User Satisfaction with Organizational Learning Time-Efficiency in Topaasia Cards

Conference paper
Part of the Lecture Notes in Computer Science book series (LNCS, volume 10825)


This paper discusses the ways in which design games are used as scaffolds for knowledge creation. Using players’ reports on time-efficiency in deployments of Topaasia Cards, it demonstrates that play appears to foster creative dialogue and meaningful interaction that lead to user experiences of positive organizational knowledge creation.


Design games Knowledge creation Organizational learning User experience research 


Ethical Statement and Funding

The authors have no connection to Gälliwashere excluding this particular research project.

Parts of this research were supported by grant 10-5514 from Liikesivistysrahasto.


  1. 1.
    Apter, M.J.: A structural phenomenology of play. In: Kerr, J.H., Apter, M.J. (eds.) Adult Play: A Reversal Theory Approach, pp. 13–29. Swets & Zeitlinger, Amsterdam (1991)Google Scholar
  2. 2.
    Brandt, E., Messeter, J., Binder, T.: Formatting design dialogues – games and participation. CoDesign 4, 51–64 (2008)CrossRefGoogle Scholar
  3. 3.
    Engeström, Y.: Learning by Expanding: An Activity-theoretical Approach to Developmental Research. Orienta-Konsultit, Helsinki (1987)Google Scholar
  4. 4.
    Engestrom, Y.: Innovative learning in work teams: analyzing cycles of knowledge creation in practice. In: Engeström, Y., Miettinen, R., Punamäki, R.-L. (eds.) Perspectives on Activity Theory, pp. 377–404. Cambridge University Press, Cambridge (1999)CrossRefGoogle Scholar
  5. 5.
    Eriksen, M.A., Brandt, E., Mattelmäki, T., Vaajakallio, K.: Taking design games seriously: re-connecting situated power relations of people and materials. In: Proceedings of the 13th Participatory Design Conference, pp. 101–110. ACM, Windhoek (2014)Google Scholar
  6. 6.
    Gherardi, S.: Organizational learning: the sociology of practice. In: Easterby-Smith, M., Lyles, M.A. (eds.) The Blackwell Handbook of Organizational Learning and Knowledge Management, pp. 43–65. Wiley, Hoboken (2011)Google Scholar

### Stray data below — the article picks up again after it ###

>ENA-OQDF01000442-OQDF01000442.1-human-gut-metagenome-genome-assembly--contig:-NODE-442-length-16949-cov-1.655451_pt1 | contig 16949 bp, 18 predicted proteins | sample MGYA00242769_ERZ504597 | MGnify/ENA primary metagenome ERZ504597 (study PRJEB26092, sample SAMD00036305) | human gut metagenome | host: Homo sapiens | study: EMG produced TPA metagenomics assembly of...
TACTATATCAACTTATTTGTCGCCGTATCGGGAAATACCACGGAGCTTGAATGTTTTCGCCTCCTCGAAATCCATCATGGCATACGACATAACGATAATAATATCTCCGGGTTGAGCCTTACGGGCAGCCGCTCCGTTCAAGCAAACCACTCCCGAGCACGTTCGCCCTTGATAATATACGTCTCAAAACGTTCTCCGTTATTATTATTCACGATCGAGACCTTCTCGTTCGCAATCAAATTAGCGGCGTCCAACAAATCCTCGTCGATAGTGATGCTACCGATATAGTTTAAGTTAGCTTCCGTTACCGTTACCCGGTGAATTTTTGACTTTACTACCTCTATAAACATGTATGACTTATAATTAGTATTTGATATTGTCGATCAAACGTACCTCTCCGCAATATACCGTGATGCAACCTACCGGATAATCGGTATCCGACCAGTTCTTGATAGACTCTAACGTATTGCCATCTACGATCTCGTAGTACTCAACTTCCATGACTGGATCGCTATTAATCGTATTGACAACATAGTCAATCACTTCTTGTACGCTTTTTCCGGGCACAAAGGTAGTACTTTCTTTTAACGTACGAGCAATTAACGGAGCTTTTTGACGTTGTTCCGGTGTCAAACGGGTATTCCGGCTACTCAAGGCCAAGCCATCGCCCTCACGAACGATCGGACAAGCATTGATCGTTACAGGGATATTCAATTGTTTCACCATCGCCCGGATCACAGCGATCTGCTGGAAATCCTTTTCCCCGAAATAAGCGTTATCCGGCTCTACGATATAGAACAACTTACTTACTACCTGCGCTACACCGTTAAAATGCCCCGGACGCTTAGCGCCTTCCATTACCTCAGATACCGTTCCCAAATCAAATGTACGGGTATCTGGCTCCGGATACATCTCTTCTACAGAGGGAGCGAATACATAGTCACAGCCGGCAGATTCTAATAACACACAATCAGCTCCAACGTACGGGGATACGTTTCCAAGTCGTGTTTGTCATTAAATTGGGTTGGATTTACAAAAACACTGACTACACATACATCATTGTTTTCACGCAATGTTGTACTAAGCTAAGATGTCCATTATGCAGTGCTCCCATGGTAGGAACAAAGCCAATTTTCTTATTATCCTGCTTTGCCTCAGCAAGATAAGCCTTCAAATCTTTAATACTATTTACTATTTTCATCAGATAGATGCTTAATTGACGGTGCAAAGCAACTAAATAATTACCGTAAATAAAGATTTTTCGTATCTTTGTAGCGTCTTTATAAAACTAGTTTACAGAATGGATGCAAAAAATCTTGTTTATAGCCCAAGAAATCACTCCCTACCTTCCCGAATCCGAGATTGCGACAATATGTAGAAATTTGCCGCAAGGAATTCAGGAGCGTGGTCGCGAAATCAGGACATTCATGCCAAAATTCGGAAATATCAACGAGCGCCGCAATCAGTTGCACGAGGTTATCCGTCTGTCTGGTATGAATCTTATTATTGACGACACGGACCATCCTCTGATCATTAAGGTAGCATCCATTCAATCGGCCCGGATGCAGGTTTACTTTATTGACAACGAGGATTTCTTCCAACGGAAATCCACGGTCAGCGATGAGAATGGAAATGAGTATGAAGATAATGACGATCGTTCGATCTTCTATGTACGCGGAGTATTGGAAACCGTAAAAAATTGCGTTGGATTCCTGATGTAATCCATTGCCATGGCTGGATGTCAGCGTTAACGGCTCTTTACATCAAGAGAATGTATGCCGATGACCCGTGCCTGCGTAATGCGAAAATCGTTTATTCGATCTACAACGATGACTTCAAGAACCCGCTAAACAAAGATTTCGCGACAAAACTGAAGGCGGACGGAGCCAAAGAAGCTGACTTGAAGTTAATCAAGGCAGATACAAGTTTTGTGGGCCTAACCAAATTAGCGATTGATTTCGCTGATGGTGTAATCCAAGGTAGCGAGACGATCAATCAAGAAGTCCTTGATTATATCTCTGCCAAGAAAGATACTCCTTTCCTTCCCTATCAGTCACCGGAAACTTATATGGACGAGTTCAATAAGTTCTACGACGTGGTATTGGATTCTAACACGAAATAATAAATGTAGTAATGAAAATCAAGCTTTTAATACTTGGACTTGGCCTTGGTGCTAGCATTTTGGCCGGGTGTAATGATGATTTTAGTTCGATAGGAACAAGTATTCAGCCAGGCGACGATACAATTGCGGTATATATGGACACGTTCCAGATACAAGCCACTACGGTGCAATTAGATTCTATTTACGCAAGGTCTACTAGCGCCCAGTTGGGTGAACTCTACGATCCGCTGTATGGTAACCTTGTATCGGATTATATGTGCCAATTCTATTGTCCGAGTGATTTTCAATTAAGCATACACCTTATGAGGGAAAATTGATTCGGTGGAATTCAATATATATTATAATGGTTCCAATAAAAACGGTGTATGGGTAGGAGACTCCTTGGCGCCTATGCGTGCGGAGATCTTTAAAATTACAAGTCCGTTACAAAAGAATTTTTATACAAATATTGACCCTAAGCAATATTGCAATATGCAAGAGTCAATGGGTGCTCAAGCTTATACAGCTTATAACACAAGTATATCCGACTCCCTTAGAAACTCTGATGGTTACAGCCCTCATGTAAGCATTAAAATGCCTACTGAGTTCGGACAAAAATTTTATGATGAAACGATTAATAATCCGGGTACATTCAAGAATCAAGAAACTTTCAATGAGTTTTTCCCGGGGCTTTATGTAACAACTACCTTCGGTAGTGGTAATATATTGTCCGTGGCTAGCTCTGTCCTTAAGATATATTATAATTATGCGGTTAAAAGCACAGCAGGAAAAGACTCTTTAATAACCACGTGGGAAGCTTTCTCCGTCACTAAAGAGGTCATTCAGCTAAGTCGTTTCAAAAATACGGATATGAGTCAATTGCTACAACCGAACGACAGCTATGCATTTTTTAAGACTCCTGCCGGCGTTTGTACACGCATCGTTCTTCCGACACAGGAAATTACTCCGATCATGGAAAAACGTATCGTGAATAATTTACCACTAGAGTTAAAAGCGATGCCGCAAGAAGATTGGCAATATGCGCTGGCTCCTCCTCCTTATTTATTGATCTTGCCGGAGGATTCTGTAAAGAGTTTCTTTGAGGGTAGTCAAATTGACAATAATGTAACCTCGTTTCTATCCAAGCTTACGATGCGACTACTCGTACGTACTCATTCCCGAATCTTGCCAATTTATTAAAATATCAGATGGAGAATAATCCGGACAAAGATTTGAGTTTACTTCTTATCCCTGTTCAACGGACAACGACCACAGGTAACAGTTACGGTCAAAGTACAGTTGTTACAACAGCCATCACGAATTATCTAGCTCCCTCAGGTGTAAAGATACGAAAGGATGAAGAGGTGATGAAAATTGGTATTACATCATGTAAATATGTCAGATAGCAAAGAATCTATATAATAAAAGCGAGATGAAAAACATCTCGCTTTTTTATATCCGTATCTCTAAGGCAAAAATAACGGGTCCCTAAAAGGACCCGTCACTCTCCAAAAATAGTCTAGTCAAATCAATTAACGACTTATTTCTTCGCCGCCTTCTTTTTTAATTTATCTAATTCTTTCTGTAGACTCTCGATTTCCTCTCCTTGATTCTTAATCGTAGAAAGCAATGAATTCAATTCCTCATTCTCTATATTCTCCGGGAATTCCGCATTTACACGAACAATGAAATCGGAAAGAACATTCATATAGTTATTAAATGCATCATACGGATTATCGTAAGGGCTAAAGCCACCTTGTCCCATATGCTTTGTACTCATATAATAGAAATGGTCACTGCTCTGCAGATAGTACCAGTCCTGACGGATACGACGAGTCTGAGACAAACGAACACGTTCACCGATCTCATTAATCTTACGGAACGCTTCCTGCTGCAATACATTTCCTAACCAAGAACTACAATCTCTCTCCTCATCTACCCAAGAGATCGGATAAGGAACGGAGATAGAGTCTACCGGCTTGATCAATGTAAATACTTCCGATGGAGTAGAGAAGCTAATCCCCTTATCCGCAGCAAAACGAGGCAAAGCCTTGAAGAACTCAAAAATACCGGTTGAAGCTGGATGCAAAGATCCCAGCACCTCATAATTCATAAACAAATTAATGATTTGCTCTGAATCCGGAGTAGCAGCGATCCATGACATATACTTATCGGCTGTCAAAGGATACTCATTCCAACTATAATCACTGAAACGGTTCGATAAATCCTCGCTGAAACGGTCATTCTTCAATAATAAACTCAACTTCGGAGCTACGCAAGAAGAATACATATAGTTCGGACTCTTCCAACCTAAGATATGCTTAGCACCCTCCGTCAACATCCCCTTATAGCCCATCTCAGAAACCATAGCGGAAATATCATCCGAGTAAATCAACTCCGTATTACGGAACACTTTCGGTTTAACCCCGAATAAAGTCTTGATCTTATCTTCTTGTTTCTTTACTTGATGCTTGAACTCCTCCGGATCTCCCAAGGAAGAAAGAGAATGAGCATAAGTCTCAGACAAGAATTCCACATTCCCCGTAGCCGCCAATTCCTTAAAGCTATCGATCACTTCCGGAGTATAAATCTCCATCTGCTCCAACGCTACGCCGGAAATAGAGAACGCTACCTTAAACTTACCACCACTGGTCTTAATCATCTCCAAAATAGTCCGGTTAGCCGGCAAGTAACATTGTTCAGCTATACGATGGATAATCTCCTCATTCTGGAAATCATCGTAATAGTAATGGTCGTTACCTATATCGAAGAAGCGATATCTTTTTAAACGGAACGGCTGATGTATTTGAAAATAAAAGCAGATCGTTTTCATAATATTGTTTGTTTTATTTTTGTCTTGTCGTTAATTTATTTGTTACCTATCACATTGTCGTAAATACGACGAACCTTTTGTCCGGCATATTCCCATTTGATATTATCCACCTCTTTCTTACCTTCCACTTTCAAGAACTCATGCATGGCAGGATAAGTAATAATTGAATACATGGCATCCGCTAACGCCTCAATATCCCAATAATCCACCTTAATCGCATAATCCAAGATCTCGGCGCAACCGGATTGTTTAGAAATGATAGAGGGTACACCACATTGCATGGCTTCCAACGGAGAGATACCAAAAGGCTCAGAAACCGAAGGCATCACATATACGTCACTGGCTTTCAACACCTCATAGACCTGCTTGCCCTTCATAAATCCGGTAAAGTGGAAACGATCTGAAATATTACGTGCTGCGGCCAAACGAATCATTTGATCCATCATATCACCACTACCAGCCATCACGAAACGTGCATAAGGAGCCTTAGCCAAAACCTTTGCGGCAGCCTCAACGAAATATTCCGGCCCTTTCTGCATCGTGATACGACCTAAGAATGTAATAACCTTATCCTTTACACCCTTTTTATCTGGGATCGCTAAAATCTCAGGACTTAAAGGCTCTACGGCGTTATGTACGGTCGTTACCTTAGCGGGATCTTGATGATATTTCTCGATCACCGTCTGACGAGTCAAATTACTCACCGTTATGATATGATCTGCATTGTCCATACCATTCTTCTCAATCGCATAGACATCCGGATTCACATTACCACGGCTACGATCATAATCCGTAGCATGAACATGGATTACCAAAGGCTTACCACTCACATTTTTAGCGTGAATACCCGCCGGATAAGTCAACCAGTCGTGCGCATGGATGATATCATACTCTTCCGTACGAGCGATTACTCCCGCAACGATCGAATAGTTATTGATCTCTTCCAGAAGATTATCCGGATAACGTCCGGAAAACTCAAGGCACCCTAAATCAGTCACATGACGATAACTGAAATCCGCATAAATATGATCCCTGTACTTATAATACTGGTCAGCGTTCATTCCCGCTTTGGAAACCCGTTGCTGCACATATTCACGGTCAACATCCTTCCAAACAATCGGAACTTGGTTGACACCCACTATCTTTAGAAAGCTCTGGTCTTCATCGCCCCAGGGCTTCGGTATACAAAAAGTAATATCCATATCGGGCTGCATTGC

7. 7.
    Hannula, O., Harviainen, J.T.: Efficiently inefficient: service design games as innovation tools. In: Morelli, N., de Götzen, A., Grani, F. (eds.) Service Design Geographies, pp. 241–252. Linköping University Electronic Press, Linköping (2016)Google Scholar
  8. 8.
    Hannula, O., Irrmann, O.: Played into collaborating: design games as scaffolding for service co-design project planning. Simul. Gaming 47, 599–627 (2016)CrossRefGoogle Scholar
  9. 9.
    Harviainen, J.T., Vaajakallio, K., Sproedt, H.: Service design games as innovation tools, knowledge creators, and simulation/games. Simul. Gaming 47, 559–565 (2016)CrossRefGoogle Scholar
  10. 10.
    Kaario, P., Vaajakallio, K., Lehtinen, V., Kantola, V., Kuikkaniemi, K.: Someone else’s shoes-using role-playing games in user-centered service design. In: ServDes 2009 (2009)Google Scholar
  11. 11.
    Klapztein, S., Cipolla, C.: From game design to service design: a framework to gamify services. Simul. Gaming 47, 566–598 (2016)CrossRefGoogle Scholar
  12. 12.
    Landers, R.N., Landers, A.K.: An empirical test of the theory of gamified learning: the effect of leaderboards on time-on-task and academic performance. Simul. Gaming 45, 769–785 (2014)CrossRefGoogle Scholar
  13. 13.
    Mainemelis, C., Ronson, S.: Ideas are born in fields of play: towards a theory of play and creativity in organizational settings. Res. Organ. Behav. 27, 81–131 (2006)CrossRefGoogle Scholar
  14. 14.
    Tsoukas, H.: A dialogical approach to the creation of new knowledge in organizations. Organ. Sci. 20, 941–957 (2009)CrossRefGoogle Scholar
  15. 15.
    Vaajakallio, K.: Design Games as a Tool, a Mindset and a Structure. Aalto University, Helsinki (2012)Google Scholar
  16. 16.
    Vaajakallio, K., Mattelmäki, T.: Design games in codesign: as a tool, a mindset and a structure. CoDesign 10, 63–77 (2014)CrossRefGoogle Scholar
  17. 17.
    Vesa, M., Hamari, J., Harviainen, J.T., Warmelink, H.: Computer games and organization studies. Organ. Stud. 38, 273–284 (2017)CrossRefGoogle Scholar

Copyright information

© Springer International Publishing AG, part of Springer Nature 2018

Authors and Affiliations

  1. 1.Aalto UniversityEspooFinland
  2. 2.Hanken School of EconomicsHelsinkiFinland

Personalised recommendations